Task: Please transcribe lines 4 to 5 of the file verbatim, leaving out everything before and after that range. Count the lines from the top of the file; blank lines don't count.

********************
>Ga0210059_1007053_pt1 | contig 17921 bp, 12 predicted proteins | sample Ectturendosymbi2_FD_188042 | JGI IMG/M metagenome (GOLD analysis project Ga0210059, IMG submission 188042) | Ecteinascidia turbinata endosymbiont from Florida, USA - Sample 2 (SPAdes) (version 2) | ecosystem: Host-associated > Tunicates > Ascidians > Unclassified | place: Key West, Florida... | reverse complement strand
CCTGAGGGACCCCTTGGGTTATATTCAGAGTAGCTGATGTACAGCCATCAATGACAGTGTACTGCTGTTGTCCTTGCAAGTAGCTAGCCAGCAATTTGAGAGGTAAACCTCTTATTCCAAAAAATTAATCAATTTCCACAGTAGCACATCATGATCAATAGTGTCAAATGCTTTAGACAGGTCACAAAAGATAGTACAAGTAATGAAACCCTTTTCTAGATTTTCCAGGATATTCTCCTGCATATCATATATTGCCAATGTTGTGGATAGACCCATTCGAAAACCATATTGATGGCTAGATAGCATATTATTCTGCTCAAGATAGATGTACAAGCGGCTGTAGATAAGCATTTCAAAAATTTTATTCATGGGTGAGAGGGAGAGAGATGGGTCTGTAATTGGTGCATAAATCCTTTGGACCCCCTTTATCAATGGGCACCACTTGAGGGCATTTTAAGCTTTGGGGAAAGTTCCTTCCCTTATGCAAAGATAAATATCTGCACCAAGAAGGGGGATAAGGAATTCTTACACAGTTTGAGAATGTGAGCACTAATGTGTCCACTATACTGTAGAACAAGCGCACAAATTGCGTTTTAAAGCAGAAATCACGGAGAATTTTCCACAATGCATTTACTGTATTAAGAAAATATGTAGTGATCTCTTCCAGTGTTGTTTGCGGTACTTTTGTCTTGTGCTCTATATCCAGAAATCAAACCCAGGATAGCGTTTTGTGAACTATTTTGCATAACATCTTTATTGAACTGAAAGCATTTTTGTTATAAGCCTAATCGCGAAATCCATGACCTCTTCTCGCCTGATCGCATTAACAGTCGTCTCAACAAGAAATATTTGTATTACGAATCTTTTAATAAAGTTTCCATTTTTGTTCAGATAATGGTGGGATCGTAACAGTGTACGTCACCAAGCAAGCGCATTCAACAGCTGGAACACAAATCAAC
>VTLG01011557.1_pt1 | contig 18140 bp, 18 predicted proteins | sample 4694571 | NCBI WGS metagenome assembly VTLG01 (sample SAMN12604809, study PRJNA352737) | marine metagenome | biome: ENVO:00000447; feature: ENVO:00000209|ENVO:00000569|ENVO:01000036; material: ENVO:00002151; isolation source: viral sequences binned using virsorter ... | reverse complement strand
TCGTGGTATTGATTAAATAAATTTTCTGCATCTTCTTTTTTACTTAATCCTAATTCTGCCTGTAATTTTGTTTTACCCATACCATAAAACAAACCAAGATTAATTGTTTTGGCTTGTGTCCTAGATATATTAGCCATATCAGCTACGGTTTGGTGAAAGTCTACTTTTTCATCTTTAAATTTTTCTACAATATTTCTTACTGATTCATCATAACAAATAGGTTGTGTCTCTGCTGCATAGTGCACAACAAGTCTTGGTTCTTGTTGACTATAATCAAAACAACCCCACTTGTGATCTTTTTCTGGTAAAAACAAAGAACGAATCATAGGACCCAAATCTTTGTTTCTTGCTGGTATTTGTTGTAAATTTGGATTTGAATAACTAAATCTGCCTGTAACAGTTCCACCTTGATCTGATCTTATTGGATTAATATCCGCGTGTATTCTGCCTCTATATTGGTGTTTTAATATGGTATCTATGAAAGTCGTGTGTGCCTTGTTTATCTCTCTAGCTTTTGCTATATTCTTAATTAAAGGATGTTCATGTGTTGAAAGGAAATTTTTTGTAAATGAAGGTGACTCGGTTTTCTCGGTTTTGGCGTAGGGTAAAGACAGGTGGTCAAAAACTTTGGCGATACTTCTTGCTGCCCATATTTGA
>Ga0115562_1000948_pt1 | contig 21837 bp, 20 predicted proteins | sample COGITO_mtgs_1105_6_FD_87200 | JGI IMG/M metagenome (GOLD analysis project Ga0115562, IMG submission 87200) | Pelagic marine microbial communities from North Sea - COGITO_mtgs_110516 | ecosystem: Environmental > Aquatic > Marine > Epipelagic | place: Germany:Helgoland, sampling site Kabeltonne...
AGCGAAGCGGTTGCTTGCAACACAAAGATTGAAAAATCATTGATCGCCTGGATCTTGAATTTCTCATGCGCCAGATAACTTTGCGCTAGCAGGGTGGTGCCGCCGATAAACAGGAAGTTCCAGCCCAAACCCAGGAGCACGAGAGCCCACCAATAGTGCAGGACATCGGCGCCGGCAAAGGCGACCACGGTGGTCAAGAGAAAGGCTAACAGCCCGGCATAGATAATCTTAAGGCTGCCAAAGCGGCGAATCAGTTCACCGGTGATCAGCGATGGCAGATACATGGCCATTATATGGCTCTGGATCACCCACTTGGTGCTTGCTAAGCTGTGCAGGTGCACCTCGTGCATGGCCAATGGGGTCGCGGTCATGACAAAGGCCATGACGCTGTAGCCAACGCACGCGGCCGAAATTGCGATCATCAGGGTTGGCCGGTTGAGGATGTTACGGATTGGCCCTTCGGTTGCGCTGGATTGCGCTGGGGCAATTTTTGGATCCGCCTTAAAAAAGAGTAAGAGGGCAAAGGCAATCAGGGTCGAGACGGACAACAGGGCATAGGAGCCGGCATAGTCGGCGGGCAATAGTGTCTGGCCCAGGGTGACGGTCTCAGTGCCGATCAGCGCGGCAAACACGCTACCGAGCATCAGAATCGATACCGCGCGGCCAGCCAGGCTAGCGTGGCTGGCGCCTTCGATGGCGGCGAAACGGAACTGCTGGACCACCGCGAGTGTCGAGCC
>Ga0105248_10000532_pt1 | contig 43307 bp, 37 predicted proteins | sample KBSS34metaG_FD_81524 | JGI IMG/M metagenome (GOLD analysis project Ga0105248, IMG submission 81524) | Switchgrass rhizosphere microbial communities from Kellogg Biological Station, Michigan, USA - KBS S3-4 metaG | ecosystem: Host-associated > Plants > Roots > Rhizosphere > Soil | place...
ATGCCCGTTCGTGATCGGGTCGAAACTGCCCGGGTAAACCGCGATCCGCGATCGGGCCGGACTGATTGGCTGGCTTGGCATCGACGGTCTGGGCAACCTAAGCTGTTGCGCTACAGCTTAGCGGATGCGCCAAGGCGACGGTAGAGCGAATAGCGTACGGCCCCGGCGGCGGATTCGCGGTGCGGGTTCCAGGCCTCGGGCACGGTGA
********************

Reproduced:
TCGTGGTATTGATTAAATAAATTTTCTGCATCTTCTTTTTTACTTAATCCTAATTCTGCCTGTAATTTTGTTTTACCCATACCATAAAACAAACCAAGATTAATTGTTTTGGCTTGTGTCCTAGATATATTAGCCATATCAGCTACGGTTTGGTGAAAGTCTACTTTTTCATCTTTAAATTTTTCTACAATATTTCTTACTGATTCATCATAACAAATAGGTTGTGTCTCTGCTGCATAGTGCACAACAAGTCTTGGTTCTTGTTGACTATAATCAAAACAACCCCACTTGTGATCTTTTTCTGGTAAAAACAAAGAACGAATCATAGGACCCAAATCTTTGTTTCTTGCTGGTATTTGTTGTAAATTTGGATTTGAATAACTAAATCTGCCTGTAACAGTTCCACCTTGATCTGATCTTATTGGATTAATATCCGCGTGTATTCTGCCTCTATATTGGTGTTTTAATATGGTATCTATGAAAGTCGTGTGTGCCTTGTTTATCTCTCTAGCTTTTGCTATATTCTTAATTAAAGGATGTTCATGTGTTGAAAGGAAATTTTTTGTAAATGAAGGTGACTCGGTTTTCTCGGTTTTGGCGTAGGGTAAAGACAGGTGGTCAAAAACTTTGGCGATACTTCTTGCTGCCCATATTTGA
>Ga0115562_1000948_pt1 | contig 21837 bp, 20 predicted proteins | sample COGITO_mtgs_1105_6_FD_87200 | JGI IMG/M metagenome (GOLD analysis project Ga0115562, IMG submission 87200) | Pelagic marine microbial communities from North Sea - COGITO_mtgs_110516 | ecosystem: Environmental > Aquatic > Marine > Epipelagic | place: Germany:Helgoland, sampling site Kabeltonne...